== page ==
Opinions / Supreme Court Activity

On April 5, 2021, the Supreme Court rendered its decision in Google LLC v. Oracle America, Inc., the long-running software copyright case. The Court sided with Google in a 6-2 opinion, holding that Google’s copying of the Java API code constituted fair use. Justice Breyer wrote the majority opinion for the Court and was joined by Chief Justice Roberts, Justice Sotomayor, Justice Kagan, Justice Kavanaugh, and Justice Gorsuch. Justice Thomas wrote a dissenting opinion and was joined by Justice Alito. Justice Barrett did not participate in the case. Here is a summary of the majority and dissenting opinions.

The majority opinion, authored by Justice Breyer, began with a recap of the “complex and lengthy history” of the parties’ dispute and with an explanation of the technology. And while this decade-old battle ultimately boiled down to two central questions in Google’s petition– the copyrightability of Java’s API and whether Google’s copying constituted fair use–the majority only answered one. The majority decided that “[g]iven the rapidly changing technological, economic, and business-related circumstances, we believe we should not answer more than is necessary to resolve the parties’ dispute.” Accordingly, the majority assumed that the API was copyrightable and only addressed the issue of fair use.

Before beginning the fair use analysis, the majority first addressed Justice Thomas’s dissent. The majority argued that “[b]y defining computer programs in § 101, Congress chose to place this subject matter within the copyright regime” and thus, the exclusive rights in computer programs must be subject to the limiting doctrines, just like any other work. Moreover, according to the majority, “[j]ust as fair use distinguishes among books and films, which are indisputably subjects of copyright, so too must it draw lines among computer programs. And just as fair use takes account of the market in which scripts and paintings are bought and sold, so too must it consider the realities of how technological works are created and disseminated. We do not believe that an approach close to ‘all or nothing’ would be faithful to the Copyright Act’s overall design.”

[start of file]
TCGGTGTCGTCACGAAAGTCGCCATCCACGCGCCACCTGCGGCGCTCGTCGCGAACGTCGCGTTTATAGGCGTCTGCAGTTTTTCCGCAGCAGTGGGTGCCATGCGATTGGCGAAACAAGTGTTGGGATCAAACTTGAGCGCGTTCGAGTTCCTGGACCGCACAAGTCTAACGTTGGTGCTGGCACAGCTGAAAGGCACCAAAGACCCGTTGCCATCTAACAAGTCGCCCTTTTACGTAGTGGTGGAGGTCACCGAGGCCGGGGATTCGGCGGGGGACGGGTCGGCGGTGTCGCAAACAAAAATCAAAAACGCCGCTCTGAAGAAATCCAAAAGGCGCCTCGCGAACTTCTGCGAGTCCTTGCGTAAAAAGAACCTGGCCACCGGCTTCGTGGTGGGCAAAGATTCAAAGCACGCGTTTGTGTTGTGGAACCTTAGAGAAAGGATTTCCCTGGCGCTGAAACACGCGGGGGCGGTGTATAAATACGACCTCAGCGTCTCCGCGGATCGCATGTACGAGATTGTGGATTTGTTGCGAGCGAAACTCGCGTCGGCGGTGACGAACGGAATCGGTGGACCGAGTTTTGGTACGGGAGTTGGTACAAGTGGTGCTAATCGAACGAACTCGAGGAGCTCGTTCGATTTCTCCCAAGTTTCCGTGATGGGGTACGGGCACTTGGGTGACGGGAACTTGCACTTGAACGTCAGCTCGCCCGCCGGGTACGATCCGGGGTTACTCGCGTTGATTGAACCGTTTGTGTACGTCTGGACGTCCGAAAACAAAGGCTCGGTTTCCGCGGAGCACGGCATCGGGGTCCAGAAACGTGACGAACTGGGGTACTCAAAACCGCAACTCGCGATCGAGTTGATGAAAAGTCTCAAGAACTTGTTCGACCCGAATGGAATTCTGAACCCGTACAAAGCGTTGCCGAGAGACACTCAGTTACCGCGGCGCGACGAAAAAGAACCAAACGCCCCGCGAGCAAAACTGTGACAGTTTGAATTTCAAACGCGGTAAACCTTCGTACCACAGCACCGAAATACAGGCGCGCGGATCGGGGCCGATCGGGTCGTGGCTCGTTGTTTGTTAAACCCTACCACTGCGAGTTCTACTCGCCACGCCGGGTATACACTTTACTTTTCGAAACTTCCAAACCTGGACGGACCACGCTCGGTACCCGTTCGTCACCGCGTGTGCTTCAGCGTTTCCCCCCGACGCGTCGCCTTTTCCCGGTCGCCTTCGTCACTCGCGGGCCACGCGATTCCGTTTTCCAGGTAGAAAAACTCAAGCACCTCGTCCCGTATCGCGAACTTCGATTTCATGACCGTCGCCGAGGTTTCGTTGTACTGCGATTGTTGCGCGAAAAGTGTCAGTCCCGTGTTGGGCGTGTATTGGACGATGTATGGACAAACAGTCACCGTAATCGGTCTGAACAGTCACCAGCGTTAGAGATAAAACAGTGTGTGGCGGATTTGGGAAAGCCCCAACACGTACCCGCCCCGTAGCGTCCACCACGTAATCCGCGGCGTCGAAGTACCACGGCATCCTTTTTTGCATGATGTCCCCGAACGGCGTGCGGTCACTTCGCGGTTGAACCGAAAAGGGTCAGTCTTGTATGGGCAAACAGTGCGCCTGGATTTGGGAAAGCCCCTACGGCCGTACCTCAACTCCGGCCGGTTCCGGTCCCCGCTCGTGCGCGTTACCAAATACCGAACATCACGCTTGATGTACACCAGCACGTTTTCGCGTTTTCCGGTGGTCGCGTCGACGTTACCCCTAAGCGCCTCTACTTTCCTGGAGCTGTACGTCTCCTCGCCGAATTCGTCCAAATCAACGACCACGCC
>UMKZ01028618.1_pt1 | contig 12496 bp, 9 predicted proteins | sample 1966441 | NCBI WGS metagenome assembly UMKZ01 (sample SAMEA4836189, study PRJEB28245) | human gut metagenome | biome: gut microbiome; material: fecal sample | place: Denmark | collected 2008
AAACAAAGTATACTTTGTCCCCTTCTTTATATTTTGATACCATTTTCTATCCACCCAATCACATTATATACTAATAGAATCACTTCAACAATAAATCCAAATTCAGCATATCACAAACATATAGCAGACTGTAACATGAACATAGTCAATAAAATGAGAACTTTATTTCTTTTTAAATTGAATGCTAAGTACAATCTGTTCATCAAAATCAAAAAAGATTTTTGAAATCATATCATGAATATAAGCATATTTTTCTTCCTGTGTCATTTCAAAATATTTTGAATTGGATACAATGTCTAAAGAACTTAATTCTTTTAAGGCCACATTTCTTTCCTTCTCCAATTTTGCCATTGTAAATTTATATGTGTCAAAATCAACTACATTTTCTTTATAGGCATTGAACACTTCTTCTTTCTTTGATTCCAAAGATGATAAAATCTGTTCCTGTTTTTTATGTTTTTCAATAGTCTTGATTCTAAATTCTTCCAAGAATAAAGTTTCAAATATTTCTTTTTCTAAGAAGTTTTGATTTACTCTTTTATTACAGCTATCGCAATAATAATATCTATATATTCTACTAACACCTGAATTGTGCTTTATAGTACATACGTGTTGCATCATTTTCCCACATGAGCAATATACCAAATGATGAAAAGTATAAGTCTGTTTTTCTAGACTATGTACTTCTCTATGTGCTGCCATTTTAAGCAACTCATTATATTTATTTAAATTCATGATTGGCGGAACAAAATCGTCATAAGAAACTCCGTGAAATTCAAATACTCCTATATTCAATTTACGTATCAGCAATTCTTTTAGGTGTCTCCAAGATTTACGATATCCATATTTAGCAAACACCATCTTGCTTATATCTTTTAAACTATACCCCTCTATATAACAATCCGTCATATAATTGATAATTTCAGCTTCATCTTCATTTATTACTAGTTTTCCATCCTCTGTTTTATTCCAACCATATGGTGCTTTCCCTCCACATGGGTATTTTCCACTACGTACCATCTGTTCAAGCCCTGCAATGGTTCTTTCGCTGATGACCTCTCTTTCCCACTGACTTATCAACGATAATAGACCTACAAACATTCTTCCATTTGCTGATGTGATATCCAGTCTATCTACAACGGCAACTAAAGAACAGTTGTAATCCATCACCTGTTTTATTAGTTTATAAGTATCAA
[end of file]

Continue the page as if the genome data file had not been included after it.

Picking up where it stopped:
The majority agreed with the Federal Circuit and clarified that fair use is a mixed question of law and fact. Accordingly, the Court deferred to the jury’s factual determinations and reviewed the ultimate legal question of fair use de novo. The majority also rejected Google’s argument that this approach violates the Seventh Amendment because “the ultimate question here is one of law, not fact” and “[i]t does not violate the Reexamination Clause for a court to determine the controlling law in resolving a challenge to a jury verdict, as happens any time a court resolves a motion for judgement as a matter of law.”

The majority analyzed the fair-use issue by walking through the four factors set forth in the fair use statute:

Starting with the second factor–“The Nature of the Copyrighted Work”–the majority concluded that

the declaring code differs to some degree from the mine run of computer programs. Like other computer programs, it is functional in nature. But unlike many other programs, its use is inherently bound together with uncopyrightable ideas (general task division and organization) and new creative expression (Android’s implementing code). . . . In our view, for the reasons just described, the declaring code is, if copyrightable at all, further than are most computer programs (such as the implementing code) from the core of copyright. That fact diminishes the fear, expressed by both the dissent and the Federal Circuit, that application of ‘fair use’ here would seriously undermine the general copyright protection that Congress provided for computer programs. And it means that this factor, ‘the nature of the copyrighted work,’ points in the direction of fair use.

Next, the majority analyzed the first factor–“The Purpose and Character of the Use”–and concluded that it too weighed in favor of fair use. Justice Breyer was convinced that the purpose and character of Google’s copying was indeed transformative. Moreover, while the Court conceded that Google’s use was a commercial endeavor, it determined that commerciality is “not dispositive of the first factor, particularly in light of the inherently transformative role that the reimplementation played in the new Android system.”